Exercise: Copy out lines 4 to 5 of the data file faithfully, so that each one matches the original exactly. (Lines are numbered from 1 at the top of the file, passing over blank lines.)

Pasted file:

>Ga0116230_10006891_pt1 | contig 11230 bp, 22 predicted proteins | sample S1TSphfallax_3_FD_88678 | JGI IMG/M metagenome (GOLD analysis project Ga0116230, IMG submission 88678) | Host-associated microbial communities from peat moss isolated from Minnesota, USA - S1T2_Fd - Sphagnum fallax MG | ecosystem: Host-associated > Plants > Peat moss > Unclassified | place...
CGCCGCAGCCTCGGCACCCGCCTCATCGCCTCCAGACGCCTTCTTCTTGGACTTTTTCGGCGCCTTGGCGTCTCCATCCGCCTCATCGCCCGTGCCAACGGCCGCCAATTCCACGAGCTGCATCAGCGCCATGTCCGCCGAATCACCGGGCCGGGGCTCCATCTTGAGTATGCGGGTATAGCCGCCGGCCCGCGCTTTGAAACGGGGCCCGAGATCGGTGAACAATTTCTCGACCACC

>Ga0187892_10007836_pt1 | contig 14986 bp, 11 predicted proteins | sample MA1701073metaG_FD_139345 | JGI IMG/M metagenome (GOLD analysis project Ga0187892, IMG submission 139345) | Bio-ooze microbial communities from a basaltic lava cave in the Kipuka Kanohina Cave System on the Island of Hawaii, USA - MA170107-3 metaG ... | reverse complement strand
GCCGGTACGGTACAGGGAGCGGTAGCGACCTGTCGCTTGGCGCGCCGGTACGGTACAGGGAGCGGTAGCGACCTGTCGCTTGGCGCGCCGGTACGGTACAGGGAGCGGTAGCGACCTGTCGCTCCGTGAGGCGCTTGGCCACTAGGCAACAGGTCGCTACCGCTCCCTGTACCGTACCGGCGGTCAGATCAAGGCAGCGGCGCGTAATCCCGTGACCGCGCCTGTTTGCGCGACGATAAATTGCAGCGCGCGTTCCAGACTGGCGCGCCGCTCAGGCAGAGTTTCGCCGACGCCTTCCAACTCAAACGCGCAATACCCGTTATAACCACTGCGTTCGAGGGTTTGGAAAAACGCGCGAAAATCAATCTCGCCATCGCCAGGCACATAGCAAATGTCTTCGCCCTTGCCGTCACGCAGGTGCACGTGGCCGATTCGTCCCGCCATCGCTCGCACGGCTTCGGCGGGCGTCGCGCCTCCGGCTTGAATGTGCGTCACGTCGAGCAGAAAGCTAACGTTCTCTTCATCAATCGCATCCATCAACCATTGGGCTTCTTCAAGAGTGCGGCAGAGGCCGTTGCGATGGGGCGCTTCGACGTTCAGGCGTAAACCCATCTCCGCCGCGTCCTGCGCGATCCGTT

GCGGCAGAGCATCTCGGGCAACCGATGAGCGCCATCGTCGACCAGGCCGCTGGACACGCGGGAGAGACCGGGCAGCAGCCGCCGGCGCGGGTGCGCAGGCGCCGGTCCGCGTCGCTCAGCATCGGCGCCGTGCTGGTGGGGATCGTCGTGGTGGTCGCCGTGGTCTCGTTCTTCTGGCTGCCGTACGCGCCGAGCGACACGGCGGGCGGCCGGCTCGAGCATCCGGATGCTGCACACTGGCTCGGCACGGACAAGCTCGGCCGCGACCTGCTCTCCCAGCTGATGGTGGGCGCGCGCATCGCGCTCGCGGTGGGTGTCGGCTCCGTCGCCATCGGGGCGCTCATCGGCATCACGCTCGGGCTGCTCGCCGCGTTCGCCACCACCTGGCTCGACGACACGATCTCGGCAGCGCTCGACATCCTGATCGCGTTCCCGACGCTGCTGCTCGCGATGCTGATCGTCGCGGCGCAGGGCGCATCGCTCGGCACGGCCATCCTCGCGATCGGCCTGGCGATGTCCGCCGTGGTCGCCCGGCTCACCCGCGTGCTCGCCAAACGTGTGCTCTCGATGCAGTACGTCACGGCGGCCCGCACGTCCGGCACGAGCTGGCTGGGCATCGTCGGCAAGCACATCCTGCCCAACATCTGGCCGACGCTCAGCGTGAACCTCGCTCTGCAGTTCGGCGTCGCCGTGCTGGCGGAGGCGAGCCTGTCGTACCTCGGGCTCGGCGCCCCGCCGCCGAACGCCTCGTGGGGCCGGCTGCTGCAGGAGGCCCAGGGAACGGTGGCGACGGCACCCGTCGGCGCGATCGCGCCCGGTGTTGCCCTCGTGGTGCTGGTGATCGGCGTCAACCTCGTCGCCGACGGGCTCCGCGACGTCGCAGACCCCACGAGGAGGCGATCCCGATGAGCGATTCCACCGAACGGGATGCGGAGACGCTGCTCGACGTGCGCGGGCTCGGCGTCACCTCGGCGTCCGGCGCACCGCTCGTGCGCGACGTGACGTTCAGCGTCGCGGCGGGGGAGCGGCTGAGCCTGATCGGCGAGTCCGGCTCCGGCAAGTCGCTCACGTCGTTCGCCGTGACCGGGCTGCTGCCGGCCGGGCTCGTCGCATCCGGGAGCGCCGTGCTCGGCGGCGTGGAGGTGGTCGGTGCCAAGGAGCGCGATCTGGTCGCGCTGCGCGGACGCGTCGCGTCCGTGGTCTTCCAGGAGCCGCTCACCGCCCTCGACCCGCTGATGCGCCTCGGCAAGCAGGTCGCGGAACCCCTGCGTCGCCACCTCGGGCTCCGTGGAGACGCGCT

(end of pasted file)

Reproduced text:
GCCGGTACGGTACAGGGAGCGGTAGCGACCTGTCGCTTGGCGCGCCGGTACGGTACAGGGAGCGGTAGCGACCTGTCGCTTGGCGCGCCGGTACGGTACAGGGAGCGGTAGCGACCTGTCGCTCCGTGAGGCGCTTGGCCACTAGGCAACAGGTCGCTACCGCTCCCTGTACCGTACCGGCGGTCAGATCAAGGCAGCGGCGCGTAATCCCGTGACCGCGCCTGTTTGCGCGACGATAAATTGCAGCGCGCGTTCCAGACTGGCGCGCCGCTCAGGCAGAGTTTCGCCGACGCCTTCCAACTCAAACGCGCAATACCCGTTATAACCACTGCGTTCGAGGGTTTGGAAAAACGCGCGAAAATCAATCTCGCCATCGCCAGGCACATAGCAAATGTCTTCGCCCTTGCCGTCACGCAGGTGCACGTGGCCGATTCGTCCCGCCATCGCTCGCACGGCTTCGGCGGGCGTCGCGCCTCCGGCTTGAATGTGCGTCACGTCGAGCAGAAAGCTAACGTTCTCTTCATCAATCGCATCCATCAACCATTGGGCTTCTTCAAGAGTGCGGCAGAGGCCGTTGCGATGGGGCGCTTCGACGTTCAGGCGTAAACCCATCTCCGCCGCGTCCTGCGCGATCCGTT

GCGGCAGAGCATCTCGGGCAACCGATGAGCGCCATCGTCGACCAGGCCGCTGGACACGCGGGAGAGACCGGGCAGCAGCCGCCGGCGCGGGTGCGCAGGCGCCGGTCCGCGTCGCTCAGCATCGGCGCCGTGCTGGTGGGGATCGTCGTGGTGGTCGCCGTGGTCTCGTTCTTCTGGCTGCCGTACGCGCCGAGCGACACGGCGGGCGGCCGGCTCGAGCATCCGGATGCTGCACACTGGCTCGGCACGGACAAGCTCGGCCGCGACCTGCTCTCCCAGCTGATGGTGGGCGCGCGCATCGCGCTCGCGGTGGGTGTCGGCTCCGTCGCCATCGGGGCGCTCATCGGCATCACGCTCGGGCTGCTCGCCGCGTTCGCCACCACCTGGCTCGACGACACGATCTCGGCAGCGCTCGACATCCTGATCGCGTTCCCGACGCTGCTGCTCGCGATGCTGATCGTCGCGGCGCAGGGCGCATCGCTCGGCACGGCCATCCTCGCGATCGGCCTGGCGATGTCCGCCGTGGTCGCCCGGCTCACCCGCGTGCTCGCCAAACGTGTGCTCTCGATGCAGTACGTCACGGCGGCCCGCACGTCCGGCACGAGCTGGCTGGGCATCGTCGGCAAGCACATCCTGCCCAACATCTGGCCGACGCTCAGCGTGAACCTCGCTCTGCAGTTCGGCGTCGCCGTGCTGGCGGAGGCGAGCCTGTCGTACCTCGGGCTCGGCGCCCCGCCGCCGAACGCCTCGTGGGGCCGGCTGCTGCAGGAGGCCCAGGGAACGGTGGCGACGGCACCCGTCGGCGCGATCGCGCCCGGTGTTGCCCTCGTGGTGCTGGTGATCGGCGTCAACCTCGTCGCCGACGGGCTCCGCGACGTCGCAGACCCCACGAGGAGGCGATCCCGATGAGCGATTCCACCGAACGGGATGCGGAGACGCTGCTCGACGTGCGCGGGCTCGGCGTCACCTCGGCGTCCGGCGCACCGCTCGTGCGCGACGTGACGTTCAGCGTCGCGGCGGGGGAGCGGCTGAGCCTGATCGGCGAGTCCGGCTCCGGCAAGTCGCTCACGTCGTTCGCCGTGACCGGGCTGCTGCCGGCCGGGCTCGTCGCATCCGGGAGCGCCGTGCTCGGCGGCGTGGAGGTGGTCGGTGCCAAGGAGCGCGATCTGGTCGCGCTGCGCGGACGCGTCGCGTCCGTGGTCTTCCAGGAGCCGCTCACCGCCCTCGACCCGCTGATGCGCCTCGGCAAGCAGGTCGCGGAACCCCTGCGTCGCCACCTCGGGCTCCGTGGAGACGCGCT